Impact on Public Records
Expunged records are also removed from public records databases. This means that when a public record search is conducted, your expunged criminal records will not appear.
Contact Shugar Law Office Today for Comprehensive and Compassionate Legal Services
Getting a criminal record expunged in New Jersey is a process that requires careful navigation. By understanding the eligibility requirements and process, and with the help of a proficient attorney, you can work towards getting a clean slate and opening up new opportunities.
The Shugar Law Office is here to help you through every step of this process, providing the guidance and expertise you need to effectively expunge your criminal record. We also provide a multitude of other legal services, such as representing clients who are facing DWI charges and are an experienced criminal defense attorney in New Jersey. Contact our team today to schedule your consultation.
What is the difference between a felony and a disorderly persons offense in New Jersey?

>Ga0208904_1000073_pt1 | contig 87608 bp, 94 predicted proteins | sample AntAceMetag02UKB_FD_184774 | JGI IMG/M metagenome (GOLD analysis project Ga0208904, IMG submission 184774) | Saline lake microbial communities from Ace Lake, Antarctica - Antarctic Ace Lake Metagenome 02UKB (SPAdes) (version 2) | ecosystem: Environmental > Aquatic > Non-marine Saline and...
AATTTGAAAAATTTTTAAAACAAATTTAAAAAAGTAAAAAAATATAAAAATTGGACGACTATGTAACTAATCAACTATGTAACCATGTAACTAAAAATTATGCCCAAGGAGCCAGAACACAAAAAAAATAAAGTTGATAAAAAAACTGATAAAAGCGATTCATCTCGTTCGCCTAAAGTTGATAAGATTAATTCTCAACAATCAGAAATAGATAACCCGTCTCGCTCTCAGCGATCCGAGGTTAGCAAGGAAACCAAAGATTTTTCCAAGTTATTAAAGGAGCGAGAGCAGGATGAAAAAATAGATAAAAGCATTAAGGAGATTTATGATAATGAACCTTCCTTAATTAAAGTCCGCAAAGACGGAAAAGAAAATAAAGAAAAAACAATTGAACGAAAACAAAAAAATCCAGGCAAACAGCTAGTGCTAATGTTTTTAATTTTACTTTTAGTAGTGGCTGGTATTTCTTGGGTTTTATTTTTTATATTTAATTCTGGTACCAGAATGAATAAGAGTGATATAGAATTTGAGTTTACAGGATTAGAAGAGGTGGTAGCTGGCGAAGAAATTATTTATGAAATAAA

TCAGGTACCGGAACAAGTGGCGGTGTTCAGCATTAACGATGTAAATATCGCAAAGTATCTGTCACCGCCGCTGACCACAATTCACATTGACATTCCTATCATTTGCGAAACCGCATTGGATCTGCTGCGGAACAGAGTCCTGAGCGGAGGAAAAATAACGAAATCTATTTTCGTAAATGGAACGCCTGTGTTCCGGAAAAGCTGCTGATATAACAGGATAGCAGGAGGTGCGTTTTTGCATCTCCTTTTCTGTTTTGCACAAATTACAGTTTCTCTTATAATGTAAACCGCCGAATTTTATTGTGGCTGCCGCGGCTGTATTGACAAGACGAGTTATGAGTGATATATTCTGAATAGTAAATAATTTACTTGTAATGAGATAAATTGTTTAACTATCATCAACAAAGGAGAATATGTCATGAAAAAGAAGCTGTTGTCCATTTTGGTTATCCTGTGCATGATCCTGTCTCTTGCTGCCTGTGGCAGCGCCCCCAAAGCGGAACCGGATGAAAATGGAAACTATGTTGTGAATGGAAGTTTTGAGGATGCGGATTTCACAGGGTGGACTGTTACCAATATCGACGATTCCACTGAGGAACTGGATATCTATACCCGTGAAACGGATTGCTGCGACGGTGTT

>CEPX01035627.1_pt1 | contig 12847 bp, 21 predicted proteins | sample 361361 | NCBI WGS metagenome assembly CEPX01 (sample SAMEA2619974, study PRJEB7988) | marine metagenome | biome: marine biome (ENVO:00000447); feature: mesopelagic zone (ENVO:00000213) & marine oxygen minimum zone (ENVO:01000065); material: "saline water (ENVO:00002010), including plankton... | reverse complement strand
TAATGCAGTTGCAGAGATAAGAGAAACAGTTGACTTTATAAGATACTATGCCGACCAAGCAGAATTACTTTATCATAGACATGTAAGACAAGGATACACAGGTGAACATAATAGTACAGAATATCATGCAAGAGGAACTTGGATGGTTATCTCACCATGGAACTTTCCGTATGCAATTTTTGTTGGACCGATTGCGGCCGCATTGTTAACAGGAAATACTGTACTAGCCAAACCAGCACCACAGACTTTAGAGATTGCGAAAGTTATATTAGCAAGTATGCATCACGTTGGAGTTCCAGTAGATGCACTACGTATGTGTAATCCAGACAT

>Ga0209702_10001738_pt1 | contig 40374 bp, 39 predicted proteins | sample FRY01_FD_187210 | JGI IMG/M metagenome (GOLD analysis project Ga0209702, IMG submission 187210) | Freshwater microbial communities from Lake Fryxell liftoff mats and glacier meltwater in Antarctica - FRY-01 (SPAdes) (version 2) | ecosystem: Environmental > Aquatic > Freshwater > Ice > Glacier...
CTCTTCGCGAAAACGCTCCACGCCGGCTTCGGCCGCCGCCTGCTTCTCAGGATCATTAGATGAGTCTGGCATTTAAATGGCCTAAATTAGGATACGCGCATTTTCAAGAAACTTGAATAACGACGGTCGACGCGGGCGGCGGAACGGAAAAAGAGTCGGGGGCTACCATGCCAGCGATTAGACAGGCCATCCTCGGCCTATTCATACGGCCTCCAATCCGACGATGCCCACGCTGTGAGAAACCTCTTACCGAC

A felony, known as an indictable offense in New Jersey, is a more serious crime than a disorderly persons offense. While felonies include crimes such as theft, assault, and drug offenses, disorderly persons offenses are lesser offenses like petty theft, simple assault, and disorderly conduct.
Can all felonies be expunged in New Jersey?
No, not all felonies can be expunged. Certain serious crimes such as murder, rape, arson, and child pornography are not eligible for expungement.
What is the waiting period for expunging a felony in New Jersey?
The waiting period to expunge a felony conviction in New Jersey is typically six years from the date of your conviction, completion of probation, or release from jail, whichever comes later.
Does expungement remove my record from public access?
Yes, once a record has been expunged, it is removed from public records. This means it should not appear in most background checks or public records searches.
Can I apply for expungement on my own, or do I need an attorney?
While it is possible to apply for expungement on your own, the process can be complicated. It is generally recommended to seek the assistance of an attorney who is familiar with New Jersey expungement laws to ensure the process is completed accurately and efficiently.